Friday, October 12, 2012

Twitter for journalists

A researcher at the University of Colorado recently contacted me for a study he's conducting about journalists and Twitter. Instead of following his directions like a good girl and calling him for an interview, I decided instead to post my thoughts on his questions here: 

When did you start using Twitter?
About 3,000 tweets ago. I think the tweet-to-year ratio works out to equal five or six or seven years. Turns out there is no easy way to go back to the beginning of your tweets. I would like to think I was the first journalist to ever use Twitter. Feel free to spread that rumor to make me look amazing, although I have no proof whatsoever. 

Shameless plug: Follow me on Twitter @Aimeemay and Facebook @Boulderandbeautiful. 


How are you using Twitter?
I use it for a variety of reasons: to connect with the community, get story ideas, share stories, share photos/glimpses of the community, be a human face on the other end of the pen, look for trends, ask questions. 



How did you produce a story before Twitter? After Twitter?
The main way that Twitter has changed reporting is the ability to live-tweet. 
This is from a recent live-tweeting/photo slideshow I did at the Voodoo Island 1940s Tiki party. 
(Click on the images to enlarge them.) 



I often check in when I arrive on the scene of a story (via Foursquare or not), and I also often tweet behind-the-scene photos of the story being reported. 




Sometimes when I don't have the time/resources to write a full story, I just tweet it, like this: 



I also have several recurring Twitter themes that I like to tweet, such as "As Seen" pictures of things and people in the community. This works especially well with fashion reporting. 



I also regularly report where I am remotely working, to show my community presence, as well as invite people to come say hi. Community engagement and connection is one main reason I use Twitter.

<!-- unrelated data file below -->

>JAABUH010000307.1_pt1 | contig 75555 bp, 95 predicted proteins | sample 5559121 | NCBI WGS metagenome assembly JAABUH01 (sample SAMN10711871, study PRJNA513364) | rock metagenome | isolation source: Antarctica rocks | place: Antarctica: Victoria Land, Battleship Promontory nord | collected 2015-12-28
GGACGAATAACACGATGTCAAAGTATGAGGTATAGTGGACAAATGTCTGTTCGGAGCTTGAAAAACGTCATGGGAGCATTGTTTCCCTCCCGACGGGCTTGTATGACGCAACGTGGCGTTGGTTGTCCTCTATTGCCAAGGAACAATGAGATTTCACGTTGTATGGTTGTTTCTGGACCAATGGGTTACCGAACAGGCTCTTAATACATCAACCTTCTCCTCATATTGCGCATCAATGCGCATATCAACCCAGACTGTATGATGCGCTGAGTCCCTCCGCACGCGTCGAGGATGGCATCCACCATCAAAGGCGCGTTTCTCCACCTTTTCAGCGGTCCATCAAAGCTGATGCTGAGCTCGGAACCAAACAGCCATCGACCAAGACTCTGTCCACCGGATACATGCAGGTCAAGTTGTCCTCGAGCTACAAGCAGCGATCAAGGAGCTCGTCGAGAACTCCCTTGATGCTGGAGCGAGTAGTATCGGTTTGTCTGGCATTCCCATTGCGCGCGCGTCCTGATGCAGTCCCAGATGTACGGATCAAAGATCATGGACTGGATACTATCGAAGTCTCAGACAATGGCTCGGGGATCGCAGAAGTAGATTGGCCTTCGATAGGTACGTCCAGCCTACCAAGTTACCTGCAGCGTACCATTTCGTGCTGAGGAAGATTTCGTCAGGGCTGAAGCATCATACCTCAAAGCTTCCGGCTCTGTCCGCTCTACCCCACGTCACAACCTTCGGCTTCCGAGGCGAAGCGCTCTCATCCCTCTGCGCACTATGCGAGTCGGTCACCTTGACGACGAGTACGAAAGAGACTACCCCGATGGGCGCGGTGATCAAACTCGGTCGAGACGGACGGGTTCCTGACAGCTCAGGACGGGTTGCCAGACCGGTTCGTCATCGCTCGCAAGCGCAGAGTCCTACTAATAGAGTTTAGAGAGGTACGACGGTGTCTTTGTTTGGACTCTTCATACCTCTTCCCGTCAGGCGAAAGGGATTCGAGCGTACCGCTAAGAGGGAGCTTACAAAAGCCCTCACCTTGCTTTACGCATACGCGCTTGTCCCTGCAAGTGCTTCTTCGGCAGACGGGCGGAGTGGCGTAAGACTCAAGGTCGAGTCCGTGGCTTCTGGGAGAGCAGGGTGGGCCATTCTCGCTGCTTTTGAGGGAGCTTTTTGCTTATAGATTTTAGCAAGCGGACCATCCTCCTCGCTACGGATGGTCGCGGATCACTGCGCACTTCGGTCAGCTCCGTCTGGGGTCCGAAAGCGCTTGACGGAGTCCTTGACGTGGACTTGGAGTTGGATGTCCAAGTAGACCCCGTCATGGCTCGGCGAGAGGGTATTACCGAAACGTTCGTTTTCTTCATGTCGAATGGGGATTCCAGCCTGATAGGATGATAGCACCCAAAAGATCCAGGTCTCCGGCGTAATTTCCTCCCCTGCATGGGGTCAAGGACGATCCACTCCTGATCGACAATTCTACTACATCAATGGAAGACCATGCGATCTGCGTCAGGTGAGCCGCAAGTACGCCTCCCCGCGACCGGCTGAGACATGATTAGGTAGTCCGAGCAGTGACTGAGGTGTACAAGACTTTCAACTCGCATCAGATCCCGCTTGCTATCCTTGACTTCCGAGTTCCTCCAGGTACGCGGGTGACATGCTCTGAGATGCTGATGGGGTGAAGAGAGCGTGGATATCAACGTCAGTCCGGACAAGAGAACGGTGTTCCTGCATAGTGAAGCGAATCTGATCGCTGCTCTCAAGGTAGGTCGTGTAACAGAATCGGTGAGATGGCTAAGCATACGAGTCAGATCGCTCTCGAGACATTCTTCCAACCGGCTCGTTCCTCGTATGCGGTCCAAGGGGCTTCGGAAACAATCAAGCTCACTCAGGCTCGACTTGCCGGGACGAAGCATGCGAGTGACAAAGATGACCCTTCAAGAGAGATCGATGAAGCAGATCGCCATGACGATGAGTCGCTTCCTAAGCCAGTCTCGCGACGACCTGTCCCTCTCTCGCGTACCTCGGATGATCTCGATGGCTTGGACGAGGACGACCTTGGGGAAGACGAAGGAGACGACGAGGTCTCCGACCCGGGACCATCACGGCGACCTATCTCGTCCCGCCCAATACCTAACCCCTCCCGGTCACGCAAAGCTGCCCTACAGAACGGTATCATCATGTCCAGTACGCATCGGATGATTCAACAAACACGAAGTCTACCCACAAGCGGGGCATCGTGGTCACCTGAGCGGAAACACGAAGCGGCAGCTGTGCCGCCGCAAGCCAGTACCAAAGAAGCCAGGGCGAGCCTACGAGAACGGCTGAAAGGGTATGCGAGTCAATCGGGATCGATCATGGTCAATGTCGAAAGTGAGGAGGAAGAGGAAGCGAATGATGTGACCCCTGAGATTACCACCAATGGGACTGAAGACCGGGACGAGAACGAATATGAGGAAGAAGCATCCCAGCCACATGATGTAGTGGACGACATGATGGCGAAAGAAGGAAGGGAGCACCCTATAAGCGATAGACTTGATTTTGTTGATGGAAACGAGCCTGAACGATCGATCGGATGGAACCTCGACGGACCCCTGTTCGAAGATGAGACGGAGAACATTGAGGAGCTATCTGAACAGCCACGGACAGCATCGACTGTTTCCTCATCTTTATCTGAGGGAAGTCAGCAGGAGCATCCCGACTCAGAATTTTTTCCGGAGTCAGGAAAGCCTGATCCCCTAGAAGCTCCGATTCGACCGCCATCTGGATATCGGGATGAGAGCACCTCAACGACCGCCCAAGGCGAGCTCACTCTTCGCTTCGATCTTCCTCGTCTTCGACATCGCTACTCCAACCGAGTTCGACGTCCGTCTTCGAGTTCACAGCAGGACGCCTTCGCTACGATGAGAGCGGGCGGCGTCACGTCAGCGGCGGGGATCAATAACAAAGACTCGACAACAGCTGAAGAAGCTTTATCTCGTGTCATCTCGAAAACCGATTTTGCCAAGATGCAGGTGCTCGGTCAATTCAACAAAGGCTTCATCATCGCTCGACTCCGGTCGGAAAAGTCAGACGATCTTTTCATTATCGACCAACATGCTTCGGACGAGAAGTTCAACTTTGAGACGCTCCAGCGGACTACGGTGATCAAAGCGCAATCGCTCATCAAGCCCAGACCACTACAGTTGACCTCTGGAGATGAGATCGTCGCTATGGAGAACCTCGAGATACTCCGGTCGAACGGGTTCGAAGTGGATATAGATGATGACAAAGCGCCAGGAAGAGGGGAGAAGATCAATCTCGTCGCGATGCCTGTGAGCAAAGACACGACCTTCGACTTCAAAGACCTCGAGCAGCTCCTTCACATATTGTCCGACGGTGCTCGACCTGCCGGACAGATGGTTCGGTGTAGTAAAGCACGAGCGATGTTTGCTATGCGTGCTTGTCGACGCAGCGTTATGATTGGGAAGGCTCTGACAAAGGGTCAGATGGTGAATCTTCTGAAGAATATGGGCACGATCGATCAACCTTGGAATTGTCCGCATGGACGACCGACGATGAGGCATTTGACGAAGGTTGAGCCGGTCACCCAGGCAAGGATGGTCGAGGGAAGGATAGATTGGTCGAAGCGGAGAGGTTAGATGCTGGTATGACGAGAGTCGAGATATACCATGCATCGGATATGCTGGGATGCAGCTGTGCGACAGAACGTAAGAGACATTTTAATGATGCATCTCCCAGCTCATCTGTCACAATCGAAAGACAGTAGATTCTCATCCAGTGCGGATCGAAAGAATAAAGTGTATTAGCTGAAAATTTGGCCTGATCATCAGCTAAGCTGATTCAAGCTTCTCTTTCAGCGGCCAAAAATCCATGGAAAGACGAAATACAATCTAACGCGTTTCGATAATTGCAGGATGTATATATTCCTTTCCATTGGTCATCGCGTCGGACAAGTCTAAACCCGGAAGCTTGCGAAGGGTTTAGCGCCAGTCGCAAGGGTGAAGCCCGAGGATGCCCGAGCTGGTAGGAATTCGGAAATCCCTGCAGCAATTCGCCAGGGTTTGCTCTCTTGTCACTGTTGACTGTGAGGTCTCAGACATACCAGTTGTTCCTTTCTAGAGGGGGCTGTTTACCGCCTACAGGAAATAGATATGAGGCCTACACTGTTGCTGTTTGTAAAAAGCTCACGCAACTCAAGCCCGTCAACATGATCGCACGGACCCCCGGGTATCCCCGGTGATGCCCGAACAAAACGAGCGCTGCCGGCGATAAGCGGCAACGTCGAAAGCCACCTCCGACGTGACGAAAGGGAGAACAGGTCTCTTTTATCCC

In addition, I use Twitter to:
Repost pictures from the features community advisory board and other submitted pics of news events. 

Tease upcoming stories. 

And do regular twittery things, such as retweet, post links to interesting articles, ask questions, make announcements and provide generally meaningless yet hopefully <wishful thinking> amusing dialogue about whatever I am up to. I do include some personal information on my Twitter stream, such as the occasional photo of my daughter, which I feel is appropriate if it ties in somehow with an upcoming or previous column.  

I am not afraid of being a human, and I think that is obvious in what I post. I currently have more than 620 followers, which is not bad for a local journalist, although my goal is 9.3 million. 

All of these elements tie in to how I report and how I think about the reporting process. 


Do stories initiate from the Twitter social media platform?
Occasionally, but more seem to come from Facebook. 
For example, we are covering this "Beerasana" (beer + yoga) event in a few weeks. 



And we learned about this huge water line break via pictures on Facebook. 

Here is a story idea I got from Facebook, during an outbreak of fires in our mountains: 
"Some Boulder residents fall to their knees, yoga mats praying for rain."

On Facebook, I am a member of a variety of community groups where I get story ideas, like the Longmont Area Moms Network. 
I would estimate several stories per month come directly from Facebook. 
I can only think of a handful of stories that have come from Twitter. 

Could you describe the process of how you verify facts gathered from Twitter?
I always go straight to the source if it's for a story idea via Twitter or Facebook or even just Pinterest. The same ethical and professional standards apply, of course.

How factual have you found the tweets from your followers? From who you’re following?
I follow a lot of news sites, so I trust their info. There's another argument for why journalism will never "go out of business." 

Do you interact with your followers online or offline?
Yes, both. See above. I try to always respond to Twitter messages. I also make it a point to work in the community and announce it, either formally in the paper or informally online, once a week. I also do one workout of the week every week, which brings me directly into the fitness clubs. If possible, I always prefer to do interviews in person.  You learn a lot more that way, and it's way more fun.

Do you see your social media followers as sources?Of course. Everyone who you pass virtually or physically contains a well of information that could enhance your job in some way. The trick is putting the puzzle pieces together. 

Do you ask questions or queries for help on Twitter?Yes, regularly. I also see nothing wrong with asking followers if they know someone who might be a good person to interview for a story. That's called collaboration, and any journalist who is against that is working for their ego, not for the readers. I see myself as a member of this community, not something higher and mightier. 

What typically happens when you pose a question to your followers?
I get a few responses on Twitter. Facebook is always much more successful. 
Here is a recent example of the dialogue I see:


What are you being for Halloween? What are the best costume ideas this year? I'm writing a story.
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